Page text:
Clinical studies

Since HBO was first used as a treatment in CO poisoning in 196061, treatment guidelines have been developed on the basis of clinical experience. Numerous uncontrolled studies reported lower mortality and morbidity in patients treated by HBO15-18. In the late 1980s, HBO treatment came under criticism due to the lack of prospective controlled studies supporting its use in CO poisoning.

This last 15 years, 6 prospective randomised trials have been reported comparing HBO and NBO for CO poisoning19-23,61. Of the 6 trials, 4 demonstrated better clinical outcome among patients receiving HBO while 2 showed no effect.

The first randomized study by Raphael et al19 included 343 patients without loss of consciousness, treated either by HBO (2 ata for 60 min) or NBO (1 ata for 6 hours). There were no significant differences in PNM at one month after poisoning. A negative conclusion was drawn from 286 patients with loss of consciousness treated with one or two HBO sessions. This study was criticized for using overly broad inclusion criteria; an inadequate HBO regimen; inappropriate time of assessment; and unsuitable outcome measures.

A second prospective trial was performed by Ducasse et al20 and included 26 non-comatose patients treated by HBO or NBO. Evaluation was done by clinical examination, electroencephalogram and cerebral blood flow response to acetazolamide. A significant benefit at 3 weeks was found in the HBO treated group. Limitations of this study included its small sample size and the use of surrogate outcome measures.

A third study by Thom et al21 included 60 patients with mild CO poisoning, specifically excluding those with a history of unconsciousness or cardiac disturbances. After randomization, patients were treated by HBO (2.8 ata for 30 minutes, followed by 2 ata for 90 minutes) or NBO (until symptom relief). Patients were followed with neurological testing. Persistent neurological manifestations were found in 7 of 30 (23 %) patients treated by NBO and in none of the patients treated by HBO (p<0.05). Neurological manifestations persisted for an average of 6 weeks and often interfered with normal daily activities. The trial was stopped early due to the obvious treatment effect but has consequent limitations of having a small sample size. In addition it was not double-blinded and a relatively large number of patients were lost to follow-up.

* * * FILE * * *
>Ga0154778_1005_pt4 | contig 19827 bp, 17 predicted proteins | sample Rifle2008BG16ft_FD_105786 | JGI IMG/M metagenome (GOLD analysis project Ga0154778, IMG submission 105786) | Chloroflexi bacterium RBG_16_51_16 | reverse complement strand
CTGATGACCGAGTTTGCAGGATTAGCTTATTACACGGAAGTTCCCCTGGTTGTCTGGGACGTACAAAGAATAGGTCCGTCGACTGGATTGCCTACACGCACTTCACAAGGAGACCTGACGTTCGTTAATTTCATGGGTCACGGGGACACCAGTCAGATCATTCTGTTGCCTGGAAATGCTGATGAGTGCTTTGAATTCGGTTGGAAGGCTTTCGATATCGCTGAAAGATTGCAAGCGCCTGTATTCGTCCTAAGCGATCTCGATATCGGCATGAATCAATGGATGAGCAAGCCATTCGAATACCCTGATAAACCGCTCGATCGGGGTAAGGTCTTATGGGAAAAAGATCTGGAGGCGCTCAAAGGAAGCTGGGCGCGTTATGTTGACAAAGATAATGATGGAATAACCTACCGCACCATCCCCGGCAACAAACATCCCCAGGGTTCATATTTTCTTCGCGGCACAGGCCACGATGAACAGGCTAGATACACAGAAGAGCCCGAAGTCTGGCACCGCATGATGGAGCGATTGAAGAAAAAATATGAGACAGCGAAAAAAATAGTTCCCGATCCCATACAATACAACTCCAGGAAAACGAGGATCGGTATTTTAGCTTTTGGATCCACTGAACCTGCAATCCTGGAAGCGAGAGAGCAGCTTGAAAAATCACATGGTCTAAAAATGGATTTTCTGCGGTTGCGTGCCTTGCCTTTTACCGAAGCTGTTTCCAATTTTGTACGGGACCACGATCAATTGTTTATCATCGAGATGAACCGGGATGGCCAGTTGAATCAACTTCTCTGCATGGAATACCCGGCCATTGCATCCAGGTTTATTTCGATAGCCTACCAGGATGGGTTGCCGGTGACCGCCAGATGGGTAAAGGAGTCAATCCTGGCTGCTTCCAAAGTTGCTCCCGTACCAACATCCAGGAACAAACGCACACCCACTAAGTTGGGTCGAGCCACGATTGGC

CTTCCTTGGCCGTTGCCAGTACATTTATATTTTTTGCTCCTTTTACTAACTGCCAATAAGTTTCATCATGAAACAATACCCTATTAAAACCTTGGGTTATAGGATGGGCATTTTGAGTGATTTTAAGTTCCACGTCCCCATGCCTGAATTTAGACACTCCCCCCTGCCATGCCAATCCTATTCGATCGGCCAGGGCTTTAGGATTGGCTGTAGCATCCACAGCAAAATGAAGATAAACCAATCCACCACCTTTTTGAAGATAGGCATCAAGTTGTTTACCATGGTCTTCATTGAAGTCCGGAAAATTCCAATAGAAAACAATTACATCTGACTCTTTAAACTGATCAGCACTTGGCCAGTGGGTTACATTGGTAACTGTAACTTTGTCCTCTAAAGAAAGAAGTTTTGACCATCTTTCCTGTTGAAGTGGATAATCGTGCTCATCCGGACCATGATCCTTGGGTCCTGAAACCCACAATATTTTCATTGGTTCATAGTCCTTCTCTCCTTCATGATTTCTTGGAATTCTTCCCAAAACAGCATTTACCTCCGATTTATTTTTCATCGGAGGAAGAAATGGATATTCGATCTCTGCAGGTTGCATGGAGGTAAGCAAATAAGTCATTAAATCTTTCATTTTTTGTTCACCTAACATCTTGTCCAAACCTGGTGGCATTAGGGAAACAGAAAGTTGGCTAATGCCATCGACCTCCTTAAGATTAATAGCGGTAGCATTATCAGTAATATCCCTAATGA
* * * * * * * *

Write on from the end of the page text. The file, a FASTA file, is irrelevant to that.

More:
A fourth randomized trial performed by Scheinkestel et al22 enrolled 191 CO poisoned patients of different severity. Patients were treated either by

HBO (1 session a day, 3 ata, 60 minutes with intervening NBO for 3 to 6 days) or NBO for 3 to 6 days. Outcome measures were clinical evaluation and neuropsychological testing after treatment and one month after. No beneficial effect was found. There were numerous flaws: firstly, most of the CO poisonings were suicide attempts with associated ingestion of alcohol and other drugs that may have interfered with the results of neuropsychological testing. Secondly, neither the HBO nor NBO protocols were consistent with current practice. The HBO group received only 7 % more oxygen than the NBO group. The small difference in oxygen dosing would be expected to disguise an HBO effect in favour of an unattainable long normobaric regimen requiring admission that would have been more costly than repetitive HBO therapy over a shorter period of time. Finally, less than half of the patients completed the one-month follow-up.

These conflicting results have fed the controversy. Recently, however, a randomized, prospective, double-blinded study by Weaver et al61 has reported unequivocal beneficial results of HBO treated patients. One hundred and fifty two patients were included and randomized to receive either HBO (3 sessions in 24 hours) or NBO. An extensive neuropsychological test battery was performed at 6 weeks and one year. Cognitive sequelae were significantly lower at 6 weeks in the HBO treated patients than in NBO treated patients (25 % versus 46 %, p<0.07). The beneficial effect persisted at one year (4 vs. 15 %, p<0.04).

A post hoc analysis of the results of this study26 showed the beneficial effect of HBO was present in the following patients: age over 50 years; an episode of loss of consciousness during exposure; COHb levels over 25 %; and metabolic acidosis (BE lower than -2mEq/l). HBO had no advantage to NBO in patients without these criteria.

Another prospective randomized trial has been published but only as an abstract23. It provided an interim analysis of a prospective multicenter study. Five hundred and seventy five non-comatose patients were randomized to receive either HBO (1 session, 2.5 ata, for 90 minutes) or NBO (12 hours). Follow-up was done at 1, 3, 6, 9 and 12 months. A significant difference in favour of HBO existed at 3 months (8.7 % vs 15.2 %, p<0.016). The difference lessened at 6 months and disappeared at 1 year. However the reduction in morbidity within the first six months is important to consider and would have great economic impact on the ability.

In summary, following the recent Cochrane's review62 we conclude that HBO is probably not always required for CO poisoning but rather should be guided by severity: Certain sub-groups of patients seem to benefit more from HBO than NBO - particularly cases with neurological involvement (coma, loss of consciousness or objective neurological manifestations). Psychometric testing might be useful in identifying those with minor neurological involvement who are nevertheless at risk for PNM, but may be overlooked in the absence of specific screening.

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